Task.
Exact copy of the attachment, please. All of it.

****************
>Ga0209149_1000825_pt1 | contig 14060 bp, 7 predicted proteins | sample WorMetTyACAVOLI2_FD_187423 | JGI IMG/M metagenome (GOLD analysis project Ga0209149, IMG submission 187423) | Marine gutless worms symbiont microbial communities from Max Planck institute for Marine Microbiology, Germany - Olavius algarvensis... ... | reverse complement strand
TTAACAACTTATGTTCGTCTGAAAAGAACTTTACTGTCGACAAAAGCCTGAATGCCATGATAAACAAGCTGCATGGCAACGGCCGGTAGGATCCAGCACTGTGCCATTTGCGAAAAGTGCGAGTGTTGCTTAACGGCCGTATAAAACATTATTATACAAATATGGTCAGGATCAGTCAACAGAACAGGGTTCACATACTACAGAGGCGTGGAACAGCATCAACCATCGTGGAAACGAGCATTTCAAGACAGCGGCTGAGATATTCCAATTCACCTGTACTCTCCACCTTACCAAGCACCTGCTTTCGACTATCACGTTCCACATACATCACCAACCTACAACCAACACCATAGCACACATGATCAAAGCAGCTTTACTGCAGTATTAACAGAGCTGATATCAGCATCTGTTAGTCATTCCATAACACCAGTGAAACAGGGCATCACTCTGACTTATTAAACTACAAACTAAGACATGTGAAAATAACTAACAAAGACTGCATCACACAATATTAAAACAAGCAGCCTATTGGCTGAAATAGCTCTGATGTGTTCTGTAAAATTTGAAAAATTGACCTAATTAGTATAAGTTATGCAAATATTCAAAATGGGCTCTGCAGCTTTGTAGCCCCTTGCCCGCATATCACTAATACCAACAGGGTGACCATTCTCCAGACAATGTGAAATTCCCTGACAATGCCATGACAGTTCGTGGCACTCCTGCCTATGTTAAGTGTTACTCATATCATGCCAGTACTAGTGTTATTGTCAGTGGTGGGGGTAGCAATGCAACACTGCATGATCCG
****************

>Ga0209149_1000825_pt1 | contig 14060 bp, 7 predicted proteins | sample WorMetTyACAVOLI2_FD_187423 | JGI IMG/M metagenome (GOLD analysis project Ga0209149, IMG submission 187423) | Marine gutless worms symbiont microbial communities from Max Planck institute for Marine Microbiology, Germany - Olavius algarvensis... ... | reverse complement strand
TTAACAACTTATGTTCGTCTGAAAAGAACTTTACTGTCGACAAAAGCCTGAATGCCATGATAAACAAGCTGCATGGCAACGGCCGGTAGGATCCAGCACTGTGCCATTTGCGAAAAGTGCGAGTGTTGCTTAACGGCCGTATAAAACATTATTATACAAATATGGTCAGGATCAGTCAACAGAACAGGGTTCACATACTACAGAGGCGTGGAACAGCATCAACCATCGTGGAAACGAGCATTTCAAGACAGCGGCTGAGATATTCCAATTCACCTGTACTCTCCACCTTACCAAGCACCTGCTTTCGACTATCACGTTCCACATACATCACCAACCTACAACCAACACCATAGCACACATGATCAAAGCAGCTTTACTGCAGTATTAACAGAGCTGATATCAGCATCTGTTAGTCATTCCATAACACCAGTGAAACAGGGCATCACTCTGACTTATTAAACTACAAACTAAGACATGTGAAAATAACTAACAAAGACTGCATCACACAATATTAAAACAAGCAGCCTATTGGCTGAAATAGCTCTGATGTGTTCTGTAAAATTTGAAAAATTGACCTAATTAGTATAAGTTATGCAAATATTCAAAATGGGCTCTGCAGCTTTGTAGCCCCTTGCCCGCATATCACTAATACCAACAGGGTGACCATTCTCCAGACAATGTGAAATTCCCTGACAATGCCATGACAGTTCGTGGCACTCCTGCCTATGTTAAGTGTTACTCATATCATGCCAGTACTAGTGTTATTGTCAGTGGTGGGGGTAGCAATGCAACACTGCATGATCCG